Board index Flathead Power-Technical Questions, Answers, and Suggestions 45 Flatties TIM!! Race question - -

TIM!! Race question - -

Post Sat Mar 26, 2011 7:54 pm

Posts: 42
Tim! (or anyone else who might know)

I'm getting close to getting my race job 45 ready to hit the track. I even had it out for a little run around the other day. I found a bunch of things that I was not satisfied with & need work - the brakes, the clutch, the shifter, the throttle, the carb tuning... Other than that it was perfect! I've got a few things sorted out already & the rest are well on the way to being sorted. One big issue is going to be carb tuning because I can't run it around the streets to tune it. I've got a friend with a dyno but I gotta get coordinated with him to get my scoot on his dyno.

My question:
I've been studying the AHRMA rule book to try to make sure I'm prepared, but I got one stumbling block I would like some advice on. The rule book says "dry-sump machines must use a pan with a minimum capacity of one quart, or approved oil-absorbing material with a screen backing and fastened securely..." I have looked around the interweb & I haven't found any pics of handshifters with any kind of device to meet this requirement. Is this a new rule? How have folks been meeting this requirement? I'm kinda stumped on this cuz there's no room between the frame & the bottom of the engine case, & if I go under the frame the pan is gonna hafta be huge to be at all effective. It will have to go far back enough to turn up a lip to make the rear of the pan, & to do that it would hafta go behind the tranny. I'm stumped. Any ideas out there?

Road America is just over two months away & I got a lotta work!

Post Mon Mar 28, 2011 1:52 am

Posts: 923
Location: South Provence of FRANCE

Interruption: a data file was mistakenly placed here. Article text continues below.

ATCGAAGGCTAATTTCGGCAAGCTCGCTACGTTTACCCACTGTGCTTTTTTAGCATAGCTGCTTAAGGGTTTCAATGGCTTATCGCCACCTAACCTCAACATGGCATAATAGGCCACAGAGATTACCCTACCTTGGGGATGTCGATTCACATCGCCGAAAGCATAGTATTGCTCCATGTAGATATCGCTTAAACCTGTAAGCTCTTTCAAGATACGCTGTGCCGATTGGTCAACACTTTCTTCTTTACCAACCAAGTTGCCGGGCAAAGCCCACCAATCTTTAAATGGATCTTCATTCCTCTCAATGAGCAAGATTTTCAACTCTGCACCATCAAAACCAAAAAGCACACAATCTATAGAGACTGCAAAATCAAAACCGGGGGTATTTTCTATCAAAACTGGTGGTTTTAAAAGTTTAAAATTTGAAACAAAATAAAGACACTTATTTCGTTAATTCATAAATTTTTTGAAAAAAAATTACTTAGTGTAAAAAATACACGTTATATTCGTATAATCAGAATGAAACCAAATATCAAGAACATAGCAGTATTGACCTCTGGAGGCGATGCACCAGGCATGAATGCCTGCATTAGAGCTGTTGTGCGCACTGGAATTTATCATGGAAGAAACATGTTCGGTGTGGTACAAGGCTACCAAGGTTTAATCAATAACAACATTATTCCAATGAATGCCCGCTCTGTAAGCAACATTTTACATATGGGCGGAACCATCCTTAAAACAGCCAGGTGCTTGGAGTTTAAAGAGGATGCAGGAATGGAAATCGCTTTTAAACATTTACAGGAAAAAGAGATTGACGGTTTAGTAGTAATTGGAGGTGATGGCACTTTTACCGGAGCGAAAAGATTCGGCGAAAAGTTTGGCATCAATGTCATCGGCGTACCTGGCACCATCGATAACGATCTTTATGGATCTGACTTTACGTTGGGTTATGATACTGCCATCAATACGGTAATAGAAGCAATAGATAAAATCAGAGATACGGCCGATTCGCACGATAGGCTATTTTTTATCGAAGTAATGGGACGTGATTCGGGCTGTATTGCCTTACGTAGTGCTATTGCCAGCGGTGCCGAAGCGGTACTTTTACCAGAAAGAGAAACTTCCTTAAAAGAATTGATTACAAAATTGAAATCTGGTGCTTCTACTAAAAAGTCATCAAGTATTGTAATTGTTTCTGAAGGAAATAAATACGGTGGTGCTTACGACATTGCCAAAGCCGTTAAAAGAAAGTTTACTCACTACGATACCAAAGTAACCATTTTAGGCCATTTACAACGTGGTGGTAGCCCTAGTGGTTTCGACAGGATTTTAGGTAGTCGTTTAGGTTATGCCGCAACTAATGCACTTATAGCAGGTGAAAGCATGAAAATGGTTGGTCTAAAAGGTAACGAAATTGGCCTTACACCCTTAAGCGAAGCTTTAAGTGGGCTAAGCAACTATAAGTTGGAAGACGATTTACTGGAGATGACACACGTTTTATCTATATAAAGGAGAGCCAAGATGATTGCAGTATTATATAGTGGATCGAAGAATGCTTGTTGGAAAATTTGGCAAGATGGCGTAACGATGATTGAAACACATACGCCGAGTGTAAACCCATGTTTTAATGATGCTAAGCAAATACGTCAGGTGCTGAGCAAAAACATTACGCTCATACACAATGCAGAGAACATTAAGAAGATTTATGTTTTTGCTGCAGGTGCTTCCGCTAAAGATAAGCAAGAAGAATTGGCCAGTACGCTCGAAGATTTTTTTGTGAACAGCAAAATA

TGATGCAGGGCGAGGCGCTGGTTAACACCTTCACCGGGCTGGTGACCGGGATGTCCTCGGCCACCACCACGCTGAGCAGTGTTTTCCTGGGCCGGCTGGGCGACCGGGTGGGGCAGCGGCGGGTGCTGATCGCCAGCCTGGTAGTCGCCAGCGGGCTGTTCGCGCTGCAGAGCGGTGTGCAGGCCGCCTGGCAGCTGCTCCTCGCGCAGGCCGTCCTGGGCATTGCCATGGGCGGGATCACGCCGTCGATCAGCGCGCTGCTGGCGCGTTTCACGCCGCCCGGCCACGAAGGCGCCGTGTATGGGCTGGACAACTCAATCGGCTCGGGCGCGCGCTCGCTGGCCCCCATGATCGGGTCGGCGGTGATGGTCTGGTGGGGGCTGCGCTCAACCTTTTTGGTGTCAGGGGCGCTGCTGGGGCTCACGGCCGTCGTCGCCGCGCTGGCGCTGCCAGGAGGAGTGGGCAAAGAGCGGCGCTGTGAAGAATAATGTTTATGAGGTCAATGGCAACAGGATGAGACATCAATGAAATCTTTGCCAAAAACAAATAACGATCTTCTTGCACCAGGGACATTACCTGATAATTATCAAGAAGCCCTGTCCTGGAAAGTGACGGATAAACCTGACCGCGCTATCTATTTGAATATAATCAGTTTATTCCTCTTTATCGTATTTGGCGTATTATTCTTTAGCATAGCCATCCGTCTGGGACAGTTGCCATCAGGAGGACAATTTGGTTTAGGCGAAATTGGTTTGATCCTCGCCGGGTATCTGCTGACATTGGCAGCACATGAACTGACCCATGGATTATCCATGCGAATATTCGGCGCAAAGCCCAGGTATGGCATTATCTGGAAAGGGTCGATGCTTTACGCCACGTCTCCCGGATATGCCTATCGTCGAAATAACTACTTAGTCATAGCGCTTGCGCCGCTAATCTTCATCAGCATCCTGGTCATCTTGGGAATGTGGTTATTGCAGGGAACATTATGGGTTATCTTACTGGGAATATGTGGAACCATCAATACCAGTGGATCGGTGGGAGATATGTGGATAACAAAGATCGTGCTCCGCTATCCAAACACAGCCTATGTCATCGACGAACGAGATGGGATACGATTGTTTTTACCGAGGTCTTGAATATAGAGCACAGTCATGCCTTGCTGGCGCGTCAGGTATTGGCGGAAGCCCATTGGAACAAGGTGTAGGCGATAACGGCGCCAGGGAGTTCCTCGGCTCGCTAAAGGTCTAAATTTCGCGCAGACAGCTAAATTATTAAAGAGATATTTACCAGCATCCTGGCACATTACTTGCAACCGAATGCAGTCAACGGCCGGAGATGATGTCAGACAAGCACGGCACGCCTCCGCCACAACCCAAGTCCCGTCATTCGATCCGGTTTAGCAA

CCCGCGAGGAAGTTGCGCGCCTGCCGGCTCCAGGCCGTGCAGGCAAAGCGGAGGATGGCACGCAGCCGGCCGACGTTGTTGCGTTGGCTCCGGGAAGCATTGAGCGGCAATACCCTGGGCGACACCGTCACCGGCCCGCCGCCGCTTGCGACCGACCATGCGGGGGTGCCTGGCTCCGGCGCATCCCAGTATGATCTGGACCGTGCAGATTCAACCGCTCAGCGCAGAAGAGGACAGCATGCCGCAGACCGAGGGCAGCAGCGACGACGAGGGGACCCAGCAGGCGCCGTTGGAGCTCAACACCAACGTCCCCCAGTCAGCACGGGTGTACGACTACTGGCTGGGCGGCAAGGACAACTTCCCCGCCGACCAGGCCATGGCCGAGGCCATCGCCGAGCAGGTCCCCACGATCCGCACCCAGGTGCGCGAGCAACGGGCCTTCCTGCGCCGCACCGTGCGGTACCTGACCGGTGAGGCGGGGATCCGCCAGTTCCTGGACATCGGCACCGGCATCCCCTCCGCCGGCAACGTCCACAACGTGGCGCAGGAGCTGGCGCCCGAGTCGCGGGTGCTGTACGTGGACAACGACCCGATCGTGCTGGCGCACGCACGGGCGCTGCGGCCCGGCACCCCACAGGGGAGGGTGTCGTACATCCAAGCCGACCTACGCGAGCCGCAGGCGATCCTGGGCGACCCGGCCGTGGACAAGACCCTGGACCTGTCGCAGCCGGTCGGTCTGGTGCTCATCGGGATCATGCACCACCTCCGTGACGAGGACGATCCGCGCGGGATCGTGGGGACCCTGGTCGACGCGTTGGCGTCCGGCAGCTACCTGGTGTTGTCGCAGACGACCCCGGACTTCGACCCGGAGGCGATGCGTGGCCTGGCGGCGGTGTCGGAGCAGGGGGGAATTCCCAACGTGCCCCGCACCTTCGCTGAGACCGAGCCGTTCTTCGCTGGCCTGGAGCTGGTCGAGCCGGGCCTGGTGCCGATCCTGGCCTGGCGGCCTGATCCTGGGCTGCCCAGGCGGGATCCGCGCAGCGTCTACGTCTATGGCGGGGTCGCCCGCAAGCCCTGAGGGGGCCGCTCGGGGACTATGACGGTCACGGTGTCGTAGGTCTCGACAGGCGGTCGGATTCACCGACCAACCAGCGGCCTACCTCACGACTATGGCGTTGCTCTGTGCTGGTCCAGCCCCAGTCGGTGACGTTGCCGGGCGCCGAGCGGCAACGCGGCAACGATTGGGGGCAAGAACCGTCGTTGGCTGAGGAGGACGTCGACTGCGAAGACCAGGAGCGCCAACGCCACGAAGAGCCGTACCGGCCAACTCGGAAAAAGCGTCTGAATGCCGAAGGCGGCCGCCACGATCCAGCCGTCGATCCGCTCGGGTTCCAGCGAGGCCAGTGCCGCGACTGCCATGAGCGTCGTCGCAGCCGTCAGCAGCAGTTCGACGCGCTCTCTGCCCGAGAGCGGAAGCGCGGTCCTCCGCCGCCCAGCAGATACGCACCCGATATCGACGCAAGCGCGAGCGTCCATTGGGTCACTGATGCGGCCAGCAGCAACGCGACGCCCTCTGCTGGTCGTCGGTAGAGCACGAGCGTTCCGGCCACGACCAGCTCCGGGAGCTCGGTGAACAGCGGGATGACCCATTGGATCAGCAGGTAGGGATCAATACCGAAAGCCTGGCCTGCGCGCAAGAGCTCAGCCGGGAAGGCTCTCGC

your answers are in the Japanese WR Racers :
this explains WHY they ALL are equipped with such a strange "womb" under motor and tranny :
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Post Mon Mar 28, 2011 4:57 pm

Posts: 767
Location: Pa. , USA
Hi bob71, haven't been here for awhile, the photo millwaukee belle posted is a good example of a belly pan as we call it at AHRMA, I form mine from a sheet of aluminum, attach the front with a U bolt, come back under the exhaust, primary cover, tranny and curve up behind the tranny cradel and attach, appoxy and safety wire a maxi pad (oil absorbant material) on the inside and your good to go. Its basic purpose is to catch any oil before it hits the track and it doesn't have to be pretty as long as its functional and well attached, if you need more photos let me know and I'll see if I can remember how it's done here, nice to see somebody taking the time and effort to put a 45 on the track, you won't regret it... Tim
Vintage roadracing, Class C, AHRMA # 335

Post Tue Mar 29, 2011 5:43 am

Posts: 42
Thanks for the replies, guys.
I understand the reason for having the belly pan - it's to catch the oil that comes with a catastrophic bottom end failure. They have been required for a long time on modern fully-faired roadrace bikes. I raced SuperSport 600s for several years & always used aftermarket fiberglass fairings. The fiberglass fairings always wrapped around under the engine to create a sealed pan that would catch anything that could come adrift, i.e., in the event that a connecting rod tried to escape out the bottom of the engine - & take all the sump oil with it. On bikes such as the 600s that came from the factory with a fairing it was easy to just continue the fairing under the bike to make a belly pan. Later the rules began to require some sort of belly pans on all bikes, whether they had a fairing or not. Meeting the belly pan requirement on bikes that didn’t normally have a fairing was much more difficult.
The issue I am running into with my 45 is that the frame, exhaust, engine, primary cover, etc. are all pretty tightly packed together & fitting the pan in there too is not going to be easy. I guess in theory I could just wrap the pan around the outside of everything, but I still need to let the exhaust out somewhere so I’d need to cut a hole in the rear of the pan. Seems like it wouldn’t be very effective with a big hole in it.
I’m just kinda hoping there is a clever solution out there that I haven’t thought of. I’m always interested in copying ideas from folks more clever than me!

Post Tue Mar 29, 2011 10:14 am

Posts: 767
Location: Pa. , USA
Bob , e-m me @ , Tim
Vintage roadracing, Class C, AHRMA # 335

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